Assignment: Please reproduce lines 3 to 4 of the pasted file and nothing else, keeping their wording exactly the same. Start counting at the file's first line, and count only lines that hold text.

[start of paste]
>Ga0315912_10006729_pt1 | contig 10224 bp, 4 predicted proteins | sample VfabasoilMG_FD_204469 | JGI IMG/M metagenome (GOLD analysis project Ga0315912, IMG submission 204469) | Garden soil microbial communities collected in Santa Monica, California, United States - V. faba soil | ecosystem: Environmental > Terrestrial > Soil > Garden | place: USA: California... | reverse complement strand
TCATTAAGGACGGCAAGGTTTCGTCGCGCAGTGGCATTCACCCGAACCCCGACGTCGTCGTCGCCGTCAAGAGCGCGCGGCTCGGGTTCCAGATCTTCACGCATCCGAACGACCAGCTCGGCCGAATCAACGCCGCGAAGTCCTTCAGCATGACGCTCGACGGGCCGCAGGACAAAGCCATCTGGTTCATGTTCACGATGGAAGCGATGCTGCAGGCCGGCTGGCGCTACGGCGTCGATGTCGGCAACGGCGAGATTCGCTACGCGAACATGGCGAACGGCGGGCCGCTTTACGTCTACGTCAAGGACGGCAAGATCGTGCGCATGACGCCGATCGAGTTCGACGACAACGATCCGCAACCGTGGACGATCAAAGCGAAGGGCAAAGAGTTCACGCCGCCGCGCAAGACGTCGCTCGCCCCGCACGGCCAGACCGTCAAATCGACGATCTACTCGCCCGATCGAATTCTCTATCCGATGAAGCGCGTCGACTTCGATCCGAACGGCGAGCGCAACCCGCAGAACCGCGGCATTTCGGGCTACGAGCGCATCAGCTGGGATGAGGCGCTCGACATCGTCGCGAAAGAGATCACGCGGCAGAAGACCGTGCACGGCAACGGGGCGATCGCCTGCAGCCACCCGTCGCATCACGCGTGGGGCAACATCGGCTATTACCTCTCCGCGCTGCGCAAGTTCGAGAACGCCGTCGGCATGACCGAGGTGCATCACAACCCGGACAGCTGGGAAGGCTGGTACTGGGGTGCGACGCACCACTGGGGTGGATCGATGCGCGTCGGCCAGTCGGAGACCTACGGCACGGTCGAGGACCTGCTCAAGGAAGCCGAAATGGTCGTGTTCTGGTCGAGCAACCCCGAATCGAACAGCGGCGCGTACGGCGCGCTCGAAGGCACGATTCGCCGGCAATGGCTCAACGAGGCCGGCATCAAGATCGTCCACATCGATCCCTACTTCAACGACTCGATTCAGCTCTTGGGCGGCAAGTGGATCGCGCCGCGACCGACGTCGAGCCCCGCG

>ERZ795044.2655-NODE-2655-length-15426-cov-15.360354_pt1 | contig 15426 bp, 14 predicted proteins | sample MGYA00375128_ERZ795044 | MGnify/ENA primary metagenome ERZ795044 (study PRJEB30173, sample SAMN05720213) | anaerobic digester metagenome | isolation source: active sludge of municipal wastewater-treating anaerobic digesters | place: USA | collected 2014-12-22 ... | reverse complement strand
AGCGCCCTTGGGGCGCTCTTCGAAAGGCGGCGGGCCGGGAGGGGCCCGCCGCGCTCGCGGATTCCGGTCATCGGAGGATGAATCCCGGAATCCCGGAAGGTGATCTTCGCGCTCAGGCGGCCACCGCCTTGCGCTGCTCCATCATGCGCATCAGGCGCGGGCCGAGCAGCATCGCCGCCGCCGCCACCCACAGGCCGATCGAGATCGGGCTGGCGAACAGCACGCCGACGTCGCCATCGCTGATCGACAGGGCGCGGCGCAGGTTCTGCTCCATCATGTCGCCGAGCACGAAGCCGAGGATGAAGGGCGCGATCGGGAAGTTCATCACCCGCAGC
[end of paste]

>ERZ795044.2655-NODE-2655-length-15426-cov-15.360354_pt1 | contig 15426 bp, 14 predicted proteins | sample MGYA00375128_ERZ795044 | MGnify/ENA primary metagenome ERZ795044 (study PRJEB30173, sample SAMN05720213) | anaerobic digester metagenome | isolation source: active sludge of municipal wastewater-treating anaerobic digesters | place: USA | collected 2014-12-22 ... | reverse complement strand
AGCGCCCTTGGGGCGCTCTTCGAAAGGCGGCGGGCCGGGAGGGGCCCGCCGCGCTCGCGGATTCCGGTCATCGGAGGATGAATCCCGGAATCCCGGAAGGTGATCTTCGCGCTCAGGCGGCCACCGCCTTGCGCTGCTCCATCATGCGCATCAGGCGCGGGCCGAGCAGCATCGCCGCCGCCGCCACCCACAGGCCGATCGAGATCGGGCTGGCGAACAGCACGCCGACGTCGCCATCGCTGATCGACAGGGCGCGGCGCAGGTTCTGCTCCATCATGTCGCCGAGCACGAAGCCGAGGATGAAGGGCGCGATCGGGAAGTTCATCACCCGCAGC